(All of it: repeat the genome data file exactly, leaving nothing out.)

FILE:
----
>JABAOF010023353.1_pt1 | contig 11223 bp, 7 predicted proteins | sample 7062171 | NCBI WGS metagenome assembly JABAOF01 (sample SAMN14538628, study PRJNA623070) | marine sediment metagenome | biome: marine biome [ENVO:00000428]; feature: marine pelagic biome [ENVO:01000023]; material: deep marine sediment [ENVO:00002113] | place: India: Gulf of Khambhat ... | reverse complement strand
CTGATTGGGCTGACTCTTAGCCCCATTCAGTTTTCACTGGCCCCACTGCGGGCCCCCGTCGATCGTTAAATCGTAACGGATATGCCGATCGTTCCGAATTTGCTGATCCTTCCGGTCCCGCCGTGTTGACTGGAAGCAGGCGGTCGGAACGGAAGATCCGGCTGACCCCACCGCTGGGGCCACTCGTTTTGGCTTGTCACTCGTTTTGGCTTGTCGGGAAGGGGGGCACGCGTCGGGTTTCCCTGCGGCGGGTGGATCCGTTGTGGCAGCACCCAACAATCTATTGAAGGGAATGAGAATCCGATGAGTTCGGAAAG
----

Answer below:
>JABAOF010023353.1_pt1 | contig 11223 bp, 7 predicted proteins | sample 7062171 | NCBI WGS metagenome assembly JABAOF01 (sample SAMN14538628, study PRJNA623070) | marine sediment metagenome | biome: marine biome [ENVO:00000428]; feature: marine pelagic biome [ENVO:01000023]; material: deep marine sediment [ENVO:00002113] | place: India: Gulf of Khambhat ... | reverse complement strand
CTGATTGGGCTGACTCTTAGCCCCATTCAGTTTTCACTGGCCCCACTGCGGGCCCCCGTCGATCGTTAAATCGTAACGGATATGCCGATCGTTCCGAATTTGCTGATCCTTCCGGTCCCGCCGTGTTGACTGGAAGCAGGCGGTCGGAACGGAAGATCCGGCTGACCCCACCGCTGGGGCCACTCGTTTTGGCTTGTCACTCGTTTTGGCTTGTCGGGAAGGGGGGCACGCGTCGGGTTTCCCTGCGGCGGGTGGATCCGTTGTGGCAGCACCCAACAATCTATTGAAGGGAATGAGAATCCGATGAGTTCGGAAAG